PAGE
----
– This is a closed market, and difficult to operate in. In fact it is monopolistic…
– Talks about monopoly are ridiculous. In this case the market is not Ukrainian, it is global. Ukraine has huge deposits of quality ilmenite ores. The domestic titanium industry can only compete on the global market, and only following its consolidation. Standalone producers are doomed to fail. They will either be closed down due to losses, or acquired by major foreign companies to be eventually closed down. The only way these assets can have a future is through their consolidation, investments and modernisation.
Look at what’s happening on the global titanium market. Today, Russian Avisma is the global leader in titanium production. This company was allowed to quickly consolidate its assets. As a matter of fact, this one company has consolidated all of Russia’s titanium assets. Secondly, they have obtained significant support from the government.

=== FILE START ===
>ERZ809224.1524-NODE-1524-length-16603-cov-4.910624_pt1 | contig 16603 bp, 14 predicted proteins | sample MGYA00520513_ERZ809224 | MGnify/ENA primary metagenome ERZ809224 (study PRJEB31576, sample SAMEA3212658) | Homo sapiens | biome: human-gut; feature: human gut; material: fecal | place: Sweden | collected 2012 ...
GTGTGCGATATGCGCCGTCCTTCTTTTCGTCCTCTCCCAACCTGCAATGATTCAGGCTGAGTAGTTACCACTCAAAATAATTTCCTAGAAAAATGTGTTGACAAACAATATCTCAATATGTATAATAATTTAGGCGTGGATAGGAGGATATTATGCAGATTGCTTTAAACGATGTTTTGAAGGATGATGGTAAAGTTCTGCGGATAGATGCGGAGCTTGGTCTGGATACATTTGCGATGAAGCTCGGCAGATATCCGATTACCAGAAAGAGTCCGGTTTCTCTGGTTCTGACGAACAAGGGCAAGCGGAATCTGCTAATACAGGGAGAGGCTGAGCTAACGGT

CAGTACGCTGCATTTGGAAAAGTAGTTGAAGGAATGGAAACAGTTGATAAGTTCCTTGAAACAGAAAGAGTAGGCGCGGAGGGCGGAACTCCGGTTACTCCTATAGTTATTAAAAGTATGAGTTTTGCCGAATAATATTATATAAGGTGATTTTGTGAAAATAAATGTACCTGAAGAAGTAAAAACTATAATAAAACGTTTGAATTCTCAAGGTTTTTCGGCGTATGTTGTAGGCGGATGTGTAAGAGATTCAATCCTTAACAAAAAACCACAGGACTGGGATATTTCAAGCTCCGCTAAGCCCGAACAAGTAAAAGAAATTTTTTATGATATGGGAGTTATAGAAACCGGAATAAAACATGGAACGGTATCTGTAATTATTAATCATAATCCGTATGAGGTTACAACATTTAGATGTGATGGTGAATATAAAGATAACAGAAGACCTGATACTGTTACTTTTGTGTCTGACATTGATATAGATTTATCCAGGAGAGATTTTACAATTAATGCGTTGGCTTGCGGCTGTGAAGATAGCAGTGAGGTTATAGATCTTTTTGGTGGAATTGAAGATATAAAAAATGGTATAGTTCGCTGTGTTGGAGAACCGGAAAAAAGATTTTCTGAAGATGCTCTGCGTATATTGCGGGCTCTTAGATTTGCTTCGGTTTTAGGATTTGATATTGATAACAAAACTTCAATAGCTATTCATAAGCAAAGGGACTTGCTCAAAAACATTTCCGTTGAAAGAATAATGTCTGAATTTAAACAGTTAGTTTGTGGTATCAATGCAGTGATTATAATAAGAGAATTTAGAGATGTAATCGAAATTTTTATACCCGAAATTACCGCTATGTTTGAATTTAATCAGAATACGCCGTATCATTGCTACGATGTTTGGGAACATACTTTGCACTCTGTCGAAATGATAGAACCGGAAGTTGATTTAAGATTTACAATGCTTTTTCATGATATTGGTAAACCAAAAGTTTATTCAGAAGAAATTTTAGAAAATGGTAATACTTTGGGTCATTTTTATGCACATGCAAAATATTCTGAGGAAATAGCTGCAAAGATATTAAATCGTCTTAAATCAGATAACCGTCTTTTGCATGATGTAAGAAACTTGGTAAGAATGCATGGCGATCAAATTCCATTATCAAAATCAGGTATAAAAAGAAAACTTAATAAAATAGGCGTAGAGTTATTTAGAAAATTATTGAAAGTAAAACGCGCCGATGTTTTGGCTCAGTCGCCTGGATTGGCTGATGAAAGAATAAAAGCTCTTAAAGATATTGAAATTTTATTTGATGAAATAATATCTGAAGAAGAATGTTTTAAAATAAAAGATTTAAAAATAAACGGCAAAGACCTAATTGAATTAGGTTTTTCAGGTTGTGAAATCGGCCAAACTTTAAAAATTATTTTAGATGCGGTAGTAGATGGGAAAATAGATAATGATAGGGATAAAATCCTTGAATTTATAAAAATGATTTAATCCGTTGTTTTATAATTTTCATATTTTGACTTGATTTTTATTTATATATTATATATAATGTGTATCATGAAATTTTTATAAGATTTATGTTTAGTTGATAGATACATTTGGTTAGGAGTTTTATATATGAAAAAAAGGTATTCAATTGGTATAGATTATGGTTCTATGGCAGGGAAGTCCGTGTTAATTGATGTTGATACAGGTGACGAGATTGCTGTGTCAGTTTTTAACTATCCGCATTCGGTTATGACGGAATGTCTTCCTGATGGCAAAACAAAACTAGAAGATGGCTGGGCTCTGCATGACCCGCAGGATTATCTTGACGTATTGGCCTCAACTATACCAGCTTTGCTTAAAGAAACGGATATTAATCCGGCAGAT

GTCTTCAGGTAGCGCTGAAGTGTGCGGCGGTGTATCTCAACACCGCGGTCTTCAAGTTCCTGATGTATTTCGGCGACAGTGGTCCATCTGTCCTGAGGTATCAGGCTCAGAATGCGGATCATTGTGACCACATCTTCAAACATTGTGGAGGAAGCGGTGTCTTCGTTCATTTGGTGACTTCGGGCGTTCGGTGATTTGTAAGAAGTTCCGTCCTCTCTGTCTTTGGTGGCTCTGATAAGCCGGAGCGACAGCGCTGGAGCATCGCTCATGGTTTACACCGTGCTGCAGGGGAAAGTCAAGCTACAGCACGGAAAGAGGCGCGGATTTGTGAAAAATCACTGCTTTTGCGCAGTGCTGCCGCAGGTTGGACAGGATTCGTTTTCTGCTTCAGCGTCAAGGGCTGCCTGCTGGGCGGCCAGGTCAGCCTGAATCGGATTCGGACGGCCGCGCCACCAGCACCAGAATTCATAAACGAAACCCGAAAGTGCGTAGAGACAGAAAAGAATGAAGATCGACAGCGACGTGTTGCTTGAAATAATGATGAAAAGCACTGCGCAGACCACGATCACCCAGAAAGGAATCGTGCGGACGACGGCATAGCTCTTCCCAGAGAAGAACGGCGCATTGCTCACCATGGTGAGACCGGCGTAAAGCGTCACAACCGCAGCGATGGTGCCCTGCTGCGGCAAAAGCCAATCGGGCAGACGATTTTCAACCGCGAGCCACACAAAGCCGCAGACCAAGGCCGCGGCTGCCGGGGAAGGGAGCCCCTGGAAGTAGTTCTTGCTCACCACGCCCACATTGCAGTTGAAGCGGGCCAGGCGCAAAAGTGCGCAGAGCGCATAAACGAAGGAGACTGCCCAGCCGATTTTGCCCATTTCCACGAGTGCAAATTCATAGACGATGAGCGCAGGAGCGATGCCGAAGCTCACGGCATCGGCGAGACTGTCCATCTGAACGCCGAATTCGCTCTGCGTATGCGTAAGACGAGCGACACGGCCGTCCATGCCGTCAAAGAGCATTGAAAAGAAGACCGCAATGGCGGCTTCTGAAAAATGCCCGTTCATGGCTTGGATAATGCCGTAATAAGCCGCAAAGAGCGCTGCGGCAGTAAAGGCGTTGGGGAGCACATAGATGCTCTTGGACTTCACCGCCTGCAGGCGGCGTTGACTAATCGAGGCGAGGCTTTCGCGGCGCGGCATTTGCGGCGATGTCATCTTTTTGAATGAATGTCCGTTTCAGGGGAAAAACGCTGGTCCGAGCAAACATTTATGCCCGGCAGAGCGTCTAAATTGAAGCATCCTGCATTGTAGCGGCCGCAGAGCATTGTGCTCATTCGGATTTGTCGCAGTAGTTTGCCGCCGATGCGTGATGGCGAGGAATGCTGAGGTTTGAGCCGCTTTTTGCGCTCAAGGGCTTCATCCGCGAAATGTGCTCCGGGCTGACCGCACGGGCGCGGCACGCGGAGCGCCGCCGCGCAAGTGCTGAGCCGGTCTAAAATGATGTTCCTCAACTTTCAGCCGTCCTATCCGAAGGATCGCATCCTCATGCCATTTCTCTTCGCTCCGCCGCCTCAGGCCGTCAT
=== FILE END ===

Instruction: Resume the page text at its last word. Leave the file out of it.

– How can the government assist in your case?
– The government can facilitate processes allowing for consolidation of this industry.
– Does the entire Group intend to go for an IPO or will it list individual businesses?
– We want one or two of our business to be ready for an IPO by 2015. Our chemical business is the most developed one, and is best suited for public offering.
– Is Group DF interested in foreign assets?
– Of course. We may have interests in chemical businesses in Europe and elsewhere. For example, we have a trading company in Switzerland. 80% of all mineral fertilizers in Europe are sold through Switzerland.
– Insiders in the Russian chemical market say that Group DF is preparing to build a chemical enterprise in Russia. Is that true?
– We have no approved plans for construction of a plant in Russia.